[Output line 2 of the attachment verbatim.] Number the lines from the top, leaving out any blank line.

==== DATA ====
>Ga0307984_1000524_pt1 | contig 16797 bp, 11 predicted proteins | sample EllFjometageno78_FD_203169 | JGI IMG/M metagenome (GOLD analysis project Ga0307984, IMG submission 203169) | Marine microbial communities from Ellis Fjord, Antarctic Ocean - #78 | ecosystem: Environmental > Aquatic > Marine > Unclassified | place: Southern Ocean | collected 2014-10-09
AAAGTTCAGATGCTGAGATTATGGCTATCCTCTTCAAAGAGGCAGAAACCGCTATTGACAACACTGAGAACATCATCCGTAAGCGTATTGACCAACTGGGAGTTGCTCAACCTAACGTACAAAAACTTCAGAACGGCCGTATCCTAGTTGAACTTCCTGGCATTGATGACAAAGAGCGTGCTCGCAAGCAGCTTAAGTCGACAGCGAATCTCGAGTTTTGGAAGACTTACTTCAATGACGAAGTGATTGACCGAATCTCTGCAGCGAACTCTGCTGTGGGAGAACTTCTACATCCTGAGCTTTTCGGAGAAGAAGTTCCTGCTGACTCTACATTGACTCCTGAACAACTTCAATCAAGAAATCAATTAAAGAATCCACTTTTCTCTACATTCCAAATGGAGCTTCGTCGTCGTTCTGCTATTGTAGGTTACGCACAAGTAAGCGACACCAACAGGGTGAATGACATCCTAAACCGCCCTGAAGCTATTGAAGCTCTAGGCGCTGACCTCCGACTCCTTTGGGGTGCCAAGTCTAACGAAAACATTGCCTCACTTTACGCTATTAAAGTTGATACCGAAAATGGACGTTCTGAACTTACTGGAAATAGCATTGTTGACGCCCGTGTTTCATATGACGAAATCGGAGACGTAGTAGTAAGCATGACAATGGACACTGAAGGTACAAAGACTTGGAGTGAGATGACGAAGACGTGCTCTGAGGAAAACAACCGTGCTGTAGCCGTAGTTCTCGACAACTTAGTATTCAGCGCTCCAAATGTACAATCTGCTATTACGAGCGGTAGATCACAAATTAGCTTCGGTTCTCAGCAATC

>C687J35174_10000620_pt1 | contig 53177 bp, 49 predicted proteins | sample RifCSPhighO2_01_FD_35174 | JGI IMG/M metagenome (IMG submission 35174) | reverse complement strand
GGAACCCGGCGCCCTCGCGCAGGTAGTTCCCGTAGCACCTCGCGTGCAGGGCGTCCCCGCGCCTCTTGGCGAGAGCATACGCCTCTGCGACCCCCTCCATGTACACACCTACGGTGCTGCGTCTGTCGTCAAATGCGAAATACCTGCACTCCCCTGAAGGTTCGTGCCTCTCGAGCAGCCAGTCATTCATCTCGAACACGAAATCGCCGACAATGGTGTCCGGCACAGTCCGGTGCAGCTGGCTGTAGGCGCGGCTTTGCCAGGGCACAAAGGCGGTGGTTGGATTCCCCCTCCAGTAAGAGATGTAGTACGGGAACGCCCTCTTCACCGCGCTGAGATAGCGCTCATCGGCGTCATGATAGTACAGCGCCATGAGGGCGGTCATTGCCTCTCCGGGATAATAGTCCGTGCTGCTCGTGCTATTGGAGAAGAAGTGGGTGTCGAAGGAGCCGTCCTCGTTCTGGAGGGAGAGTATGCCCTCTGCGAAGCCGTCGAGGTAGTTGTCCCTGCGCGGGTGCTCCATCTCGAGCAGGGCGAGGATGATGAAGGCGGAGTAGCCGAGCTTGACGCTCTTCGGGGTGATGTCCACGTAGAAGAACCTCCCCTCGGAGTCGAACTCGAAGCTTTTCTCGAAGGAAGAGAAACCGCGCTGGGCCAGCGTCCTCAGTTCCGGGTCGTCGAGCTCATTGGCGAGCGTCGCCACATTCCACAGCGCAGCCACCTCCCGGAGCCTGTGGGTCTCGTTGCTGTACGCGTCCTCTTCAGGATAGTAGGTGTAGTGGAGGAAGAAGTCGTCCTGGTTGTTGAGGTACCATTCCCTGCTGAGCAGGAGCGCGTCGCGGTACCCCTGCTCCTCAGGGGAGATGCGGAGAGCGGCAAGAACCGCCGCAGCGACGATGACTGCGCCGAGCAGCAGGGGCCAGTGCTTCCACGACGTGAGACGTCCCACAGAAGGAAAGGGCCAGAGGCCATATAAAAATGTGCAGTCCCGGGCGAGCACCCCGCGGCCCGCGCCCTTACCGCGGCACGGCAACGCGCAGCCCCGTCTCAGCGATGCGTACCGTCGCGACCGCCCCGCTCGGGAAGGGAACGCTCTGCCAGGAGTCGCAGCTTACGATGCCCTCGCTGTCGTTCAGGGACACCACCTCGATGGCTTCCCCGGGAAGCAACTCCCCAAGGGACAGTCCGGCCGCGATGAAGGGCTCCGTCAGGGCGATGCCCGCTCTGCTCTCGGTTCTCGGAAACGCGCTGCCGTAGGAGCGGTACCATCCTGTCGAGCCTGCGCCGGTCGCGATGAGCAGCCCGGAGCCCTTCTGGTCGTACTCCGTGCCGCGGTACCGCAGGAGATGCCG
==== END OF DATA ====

AAAGTTCAGATGCTGAGATTATGGCTATCCTCTTCAAAGAGGCAGAAACCGCTATTGACAACACTGAGAACATCATCCGTAAGCGTATTGACCAACTGGGAGTTGCTCAACCTAACGTACAAAAACTTCAGAACGGCCGTATCCTAGTTGAACTTCCTGGCATTGATGACAAAGAGCGTGCTCGCAAGCAGCTTAAGTCGACAGCGAATCTCGAGTTTTGGAAGACTTACTTCAATGACGAAGTGATTGACCGAATCTCTGCAGCGAACTCTGCTGTGGGAGAACTTCTACATCCTGAGCTTTTCGGAGAAGAAGTTCCTGCTGACTCTACATTGACTCCTGAACAACTTCAATCAAGAAATCAATTAAAGAATCCACTTTTCTCTACATTCCAAATGGAGCTTCGTCGTCGTTCTGCTATTGTAGGTTACGCACAAGTAAGCGACACCAACAGGGTGAATGACATCCTAAACCGCCCTGAAGCTATTGAAGCTCTAGGCGCTGACCTCCGACTCCTTTGGGGTGCCAAGTCTAACGAAAACATTGCCTCACTTTACGCTATTAAAGTTGATACCGAAAATGGACGTTCTGAACTTACTGGAAATAGCATTGTTGACGCCCGTGTTTCATATGACGAAATCGGAGACGTAGTAGTAAGCATGACAATGGACACTGAAGGTACAAAGACTTGGAGTGAGATGACGAAGACGTGCTCTGAGGAAAACAACCGTGCTGTAGCCGTAGTTCTCGACAACTTAGTATTCAGCGCTCCAAATGTACAATCTGCTATTACGAGCGGTAGATCACAAATTAGCTTCGGTTCTCAGCAATC